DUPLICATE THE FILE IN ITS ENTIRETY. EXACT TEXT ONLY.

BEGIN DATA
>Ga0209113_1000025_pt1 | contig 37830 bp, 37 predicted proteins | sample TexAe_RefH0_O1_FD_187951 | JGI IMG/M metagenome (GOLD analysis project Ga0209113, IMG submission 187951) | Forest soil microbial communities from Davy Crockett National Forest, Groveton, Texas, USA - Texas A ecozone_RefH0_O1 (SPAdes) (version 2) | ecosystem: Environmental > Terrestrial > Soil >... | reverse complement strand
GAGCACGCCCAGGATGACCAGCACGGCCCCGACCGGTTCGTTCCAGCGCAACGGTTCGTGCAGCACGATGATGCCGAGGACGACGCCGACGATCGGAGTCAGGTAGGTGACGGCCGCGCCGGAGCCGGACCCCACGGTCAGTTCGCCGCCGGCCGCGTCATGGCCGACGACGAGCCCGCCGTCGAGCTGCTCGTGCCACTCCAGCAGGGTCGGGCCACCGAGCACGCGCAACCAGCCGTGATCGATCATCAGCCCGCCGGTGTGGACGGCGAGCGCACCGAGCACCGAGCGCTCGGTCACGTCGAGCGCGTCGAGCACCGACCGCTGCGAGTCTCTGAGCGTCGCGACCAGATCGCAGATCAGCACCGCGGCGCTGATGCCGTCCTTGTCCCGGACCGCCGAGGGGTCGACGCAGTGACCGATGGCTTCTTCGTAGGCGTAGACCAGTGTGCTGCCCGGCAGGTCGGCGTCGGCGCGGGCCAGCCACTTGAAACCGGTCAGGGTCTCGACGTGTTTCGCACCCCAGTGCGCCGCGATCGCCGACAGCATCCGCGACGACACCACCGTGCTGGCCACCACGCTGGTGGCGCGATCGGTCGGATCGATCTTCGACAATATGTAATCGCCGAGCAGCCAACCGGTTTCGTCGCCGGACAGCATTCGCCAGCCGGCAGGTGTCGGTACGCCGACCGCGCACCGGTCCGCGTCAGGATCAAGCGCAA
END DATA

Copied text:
>Ga0209113_1000025_pt1 | contig 37830 bp, 37 predicted proteins | sample TexAe_RefH0_O1_FD_187951 | JGI IMG/M metagenome (GOLD analysis project Ga0209113, IMG submission 187951) | Forest soil microbial communities from Davy Crockett National Forest, Groveton, Texas, USA - Texas A ecozone_RefH0_O1 (SPAdes) (version 2) | ecosystem: Environmental > Terrestrial > Soil >... | reverse complement strand
GAGCACGCCCAGGATGACCAGCACGGCCCCGACCGGTTCGTTCCAGCGCAACGGTTCGTGCAGCACGATGATGCCGAGGACGACGCCGACGATCGGAGTCAGGTAGGTGACGGCCGCGCCGGAGCCGGACCCCACGGTCAGTTCGCCGCCGGCCGCGTCATGGCCGACGACGAGCCCGCCGTCGAGCTGCTCGTGCCACTCCAGCAGGGTCGGGCCACCGAGCACGCGCAACCAGCCGTGATCGATCATCAGCCCGCCGGTGTGGACGGCGAGCGCACCGAGCACCGAGCGCTCGGTCACGTCGAGCGCGTCGAGCACCGACCGCTGCGAGTCTCTGAGCGTCGCGACCAGATCGCAGATCAGCACCGCGGCGCTGATGCCGTCCTTGTCCCGGACCGCCGAGGGGTCGACGCAGTGACCGATGGCTTCTTCGTAGGCGTAGACCAGTGTGCTGCCCGGCAGGTCGGCGTCGGCGCGGGCCAGCCACTTGAAACCGGTCAGGGTCTCGACGTGTTTCGCACCCCAGTGCGCCGCGATCGCCGACAGCATCCGCGACGACACCACCGTGCTGGCCACCACGCTGGTGGCGCGATCGGTCGGATCGATCTTCGACAATATGTAATCGCCGAGCAGCCAACCGGTTTCGTCGCCGGACAGCATTCGCCAGCCGGCAGGTGTCGGTACGCCGACCGCGCACCGGTCCGCGTCAGGATCAAGCGCAA